Wednesday, June 18, 2008

Take off aborted!

Yesterday I was on a plane in the midst of take-off when the pilot slammed on the brakes. Not hit the brakes. Slammed them and hard! Being a very frequent flyer, I'd estimate that we were two-thirds of our way hurtling down the runway toward the magic point when the Bernoulli effect takes wings.

It didn't seem a lot different than being a passenger in a car and the driver hits the brakes for an unexpected yellow or red light. I looked up from my newspaper to see a very startled flight attendant, strapped in backwards and facing me. Later, I would learn that she was new on the job. I'm not sure if she will decide to report for work again.

After we stopped, the pilot, who I happened to know, announced that they aborted the take-off because of the wind shear. Wind shear, as we would come to learn, in this case was a severe cross-wind during the acceleration that makes the take-off unsafe and nearly impossible. He told us that it "would not have been good for the plane or any of us."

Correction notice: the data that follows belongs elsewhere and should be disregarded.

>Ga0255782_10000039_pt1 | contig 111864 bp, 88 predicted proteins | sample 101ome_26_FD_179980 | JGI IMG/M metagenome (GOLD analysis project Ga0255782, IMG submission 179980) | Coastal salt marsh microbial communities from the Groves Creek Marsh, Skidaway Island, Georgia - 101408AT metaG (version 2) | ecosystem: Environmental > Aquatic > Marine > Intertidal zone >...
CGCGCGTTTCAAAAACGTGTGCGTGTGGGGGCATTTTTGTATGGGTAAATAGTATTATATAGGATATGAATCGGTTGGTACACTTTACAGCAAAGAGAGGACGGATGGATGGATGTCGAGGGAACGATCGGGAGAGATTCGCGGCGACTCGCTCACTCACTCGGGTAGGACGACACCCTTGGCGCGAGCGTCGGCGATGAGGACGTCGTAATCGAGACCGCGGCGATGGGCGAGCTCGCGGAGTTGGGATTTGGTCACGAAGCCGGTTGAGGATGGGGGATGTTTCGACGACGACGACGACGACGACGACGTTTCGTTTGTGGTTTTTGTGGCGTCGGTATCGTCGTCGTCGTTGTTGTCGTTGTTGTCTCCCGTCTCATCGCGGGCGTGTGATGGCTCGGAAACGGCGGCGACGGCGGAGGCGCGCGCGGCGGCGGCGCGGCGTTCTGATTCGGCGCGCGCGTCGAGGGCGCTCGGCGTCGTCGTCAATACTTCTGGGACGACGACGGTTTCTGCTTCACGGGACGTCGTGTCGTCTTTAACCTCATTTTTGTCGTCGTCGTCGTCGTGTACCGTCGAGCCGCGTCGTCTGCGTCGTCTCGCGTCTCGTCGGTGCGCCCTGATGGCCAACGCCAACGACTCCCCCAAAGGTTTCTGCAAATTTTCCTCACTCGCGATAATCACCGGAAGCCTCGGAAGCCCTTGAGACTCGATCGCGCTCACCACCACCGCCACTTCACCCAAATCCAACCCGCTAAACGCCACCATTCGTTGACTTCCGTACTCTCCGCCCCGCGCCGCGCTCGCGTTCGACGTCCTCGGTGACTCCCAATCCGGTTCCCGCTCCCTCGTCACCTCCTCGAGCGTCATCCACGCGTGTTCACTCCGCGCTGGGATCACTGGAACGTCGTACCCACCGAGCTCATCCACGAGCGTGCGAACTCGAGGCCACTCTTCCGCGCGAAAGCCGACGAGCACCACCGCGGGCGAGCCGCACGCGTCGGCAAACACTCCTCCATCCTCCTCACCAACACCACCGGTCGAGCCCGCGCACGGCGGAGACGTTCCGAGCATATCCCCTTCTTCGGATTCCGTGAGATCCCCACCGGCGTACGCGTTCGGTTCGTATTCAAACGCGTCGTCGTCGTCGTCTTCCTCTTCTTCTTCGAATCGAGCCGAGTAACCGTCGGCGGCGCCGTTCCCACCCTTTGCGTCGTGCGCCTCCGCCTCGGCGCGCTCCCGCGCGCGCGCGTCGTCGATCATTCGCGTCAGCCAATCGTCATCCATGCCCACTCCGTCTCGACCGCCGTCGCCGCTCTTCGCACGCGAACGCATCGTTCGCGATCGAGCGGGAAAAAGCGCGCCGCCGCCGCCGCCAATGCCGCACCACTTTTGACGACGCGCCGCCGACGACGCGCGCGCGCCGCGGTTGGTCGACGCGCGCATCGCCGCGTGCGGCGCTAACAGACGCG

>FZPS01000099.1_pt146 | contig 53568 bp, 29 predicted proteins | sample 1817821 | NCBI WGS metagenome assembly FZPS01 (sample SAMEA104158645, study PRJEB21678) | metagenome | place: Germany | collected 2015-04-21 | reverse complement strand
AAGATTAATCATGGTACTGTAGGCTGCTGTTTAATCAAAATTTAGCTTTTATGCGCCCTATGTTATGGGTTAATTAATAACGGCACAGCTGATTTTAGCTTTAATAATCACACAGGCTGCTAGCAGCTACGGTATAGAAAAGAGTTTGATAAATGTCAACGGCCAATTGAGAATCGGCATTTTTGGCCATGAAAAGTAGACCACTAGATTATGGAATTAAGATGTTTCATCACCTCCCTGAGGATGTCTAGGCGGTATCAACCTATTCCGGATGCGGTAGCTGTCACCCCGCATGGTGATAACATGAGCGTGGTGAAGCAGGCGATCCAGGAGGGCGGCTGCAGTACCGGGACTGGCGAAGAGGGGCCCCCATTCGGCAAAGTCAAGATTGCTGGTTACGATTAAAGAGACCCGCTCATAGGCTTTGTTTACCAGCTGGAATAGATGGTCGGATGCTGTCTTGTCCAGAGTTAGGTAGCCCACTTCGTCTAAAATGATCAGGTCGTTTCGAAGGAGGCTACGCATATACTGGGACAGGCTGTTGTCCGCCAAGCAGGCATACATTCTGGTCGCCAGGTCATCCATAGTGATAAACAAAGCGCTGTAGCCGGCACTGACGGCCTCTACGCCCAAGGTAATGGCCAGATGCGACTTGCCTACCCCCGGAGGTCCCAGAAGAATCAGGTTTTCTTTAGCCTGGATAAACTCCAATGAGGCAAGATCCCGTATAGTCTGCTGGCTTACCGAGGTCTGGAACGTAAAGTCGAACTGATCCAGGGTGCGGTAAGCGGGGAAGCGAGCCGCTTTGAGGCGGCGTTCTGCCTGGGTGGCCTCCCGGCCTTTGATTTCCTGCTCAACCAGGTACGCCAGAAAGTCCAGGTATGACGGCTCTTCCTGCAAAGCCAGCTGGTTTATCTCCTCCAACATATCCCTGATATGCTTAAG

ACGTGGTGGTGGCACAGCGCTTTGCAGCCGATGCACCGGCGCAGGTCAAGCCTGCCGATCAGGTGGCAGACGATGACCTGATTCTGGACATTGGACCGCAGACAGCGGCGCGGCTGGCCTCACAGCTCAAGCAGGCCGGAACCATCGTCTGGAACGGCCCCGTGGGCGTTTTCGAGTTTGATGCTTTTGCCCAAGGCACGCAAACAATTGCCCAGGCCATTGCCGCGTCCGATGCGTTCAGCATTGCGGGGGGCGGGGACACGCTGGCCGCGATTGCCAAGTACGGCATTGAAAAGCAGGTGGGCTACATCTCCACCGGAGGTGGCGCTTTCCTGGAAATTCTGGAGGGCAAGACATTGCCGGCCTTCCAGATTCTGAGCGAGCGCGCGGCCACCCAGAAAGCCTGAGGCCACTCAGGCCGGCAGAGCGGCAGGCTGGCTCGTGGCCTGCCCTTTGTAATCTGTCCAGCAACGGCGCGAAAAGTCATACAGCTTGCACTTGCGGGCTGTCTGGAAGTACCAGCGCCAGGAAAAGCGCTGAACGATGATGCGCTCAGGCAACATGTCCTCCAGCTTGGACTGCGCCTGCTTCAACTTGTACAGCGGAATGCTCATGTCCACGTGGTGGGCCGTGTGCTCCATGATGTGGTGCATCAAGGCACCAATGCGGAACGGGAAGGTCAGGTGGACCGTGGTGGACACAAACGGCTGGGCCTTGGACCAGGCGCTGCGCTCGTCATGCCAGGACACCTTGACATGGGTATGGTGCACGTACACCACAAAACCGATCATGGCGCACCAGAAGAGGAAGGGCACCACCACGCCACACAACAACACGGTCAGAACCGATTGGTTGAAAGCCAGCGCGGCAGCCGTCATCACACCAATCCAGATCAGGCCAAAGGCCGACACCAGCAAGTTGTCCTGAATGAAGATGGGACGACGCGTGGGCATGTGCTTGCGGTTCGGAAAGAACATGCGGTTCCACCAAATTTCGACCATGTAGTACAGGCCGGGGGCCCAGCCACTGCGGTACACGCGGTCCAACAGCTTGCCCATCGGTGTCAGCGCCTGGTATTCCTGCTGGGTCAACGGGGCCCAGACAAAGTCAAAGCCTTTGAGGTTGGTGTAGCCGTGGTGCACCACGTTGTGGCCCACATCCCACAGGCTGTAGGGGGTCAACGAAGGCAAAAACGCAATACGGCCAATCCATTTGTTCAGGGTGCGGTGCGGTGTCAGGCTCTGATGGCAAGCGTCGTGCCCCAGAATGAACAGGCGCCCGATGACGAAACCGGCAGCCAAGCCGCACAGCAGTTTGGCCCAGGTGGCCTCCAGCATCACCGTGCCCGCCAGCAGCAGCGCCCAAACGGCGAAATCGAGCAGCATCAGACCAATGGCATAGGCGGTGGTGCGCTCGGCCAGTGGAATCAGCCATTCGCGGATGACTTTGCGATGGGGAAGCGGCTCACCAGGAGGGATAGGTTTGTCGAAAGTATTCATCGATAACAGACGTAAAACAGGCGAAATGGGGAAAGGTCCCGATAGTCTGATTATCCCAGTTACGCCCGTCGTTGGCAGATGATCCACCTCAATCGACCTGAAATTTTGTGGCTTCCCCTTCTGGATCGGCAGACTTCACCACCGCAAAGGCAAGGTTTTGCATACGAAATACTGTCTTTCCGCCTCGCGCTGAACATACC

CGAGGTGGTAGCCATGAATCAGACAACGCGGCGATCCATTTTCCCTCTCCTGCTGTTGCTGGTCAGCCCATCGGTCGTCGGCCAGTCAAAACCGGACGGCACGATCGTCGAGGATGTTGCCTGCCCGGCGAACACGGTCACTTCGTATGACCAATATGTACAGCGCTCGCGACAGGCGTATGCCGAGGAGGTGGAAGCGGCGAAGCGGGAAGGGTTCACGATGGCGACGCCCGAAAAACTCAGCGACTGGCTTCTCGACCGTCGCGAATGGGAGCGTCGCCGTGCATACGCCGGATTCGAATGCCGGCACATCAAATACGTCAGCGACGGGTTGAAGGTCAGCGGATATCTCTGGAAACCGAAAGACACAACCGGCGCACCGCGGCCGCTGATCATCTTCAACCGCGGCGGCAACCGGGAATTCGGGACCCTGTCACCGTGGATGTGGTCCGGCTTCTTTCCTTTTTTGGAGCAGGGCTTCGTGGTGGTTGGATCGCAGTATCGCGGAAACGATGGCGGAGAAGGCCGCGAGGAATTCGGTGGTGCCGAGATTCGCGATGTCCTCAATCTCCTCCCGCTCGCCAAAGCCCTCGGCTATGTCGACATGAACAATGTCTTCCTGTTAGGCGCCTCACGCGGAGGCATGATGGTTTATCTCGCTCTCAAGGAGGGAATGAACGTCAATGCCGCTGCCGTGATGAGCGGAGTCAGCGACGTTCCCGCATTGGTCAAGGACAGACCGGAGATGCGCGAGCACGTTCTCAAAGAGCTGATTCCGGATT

And then we taxied back to the terminal to wait out the severe storm. About 45 minutes later, we took off without fanfare in a normal fashion.

I think there is a lesson to learn here for those of us in the educational technology field. The take-off wasn't really aborted. It was simply stopped until the negative factors were reduced or eliminated.

I have advised countless groups who want to begin or expand a technology initiative in schools. However, somewhere along the way, wind shear occurs. In the midst of ramping up or accelerating the project, a significant factor changes the perceived safety of the initiative. And it comes to a screeching halt.

If the story ends there, the kids and teachers lose and I'm stranded at the airport. However, just like the pilot toward his destination, education leaders should monitor and adjust toward their goal either by finding a way to work around it, with it, or waiting out the challenge altogether.

Someday, I will be thankful that they did because the student who benefits may just be my pilot.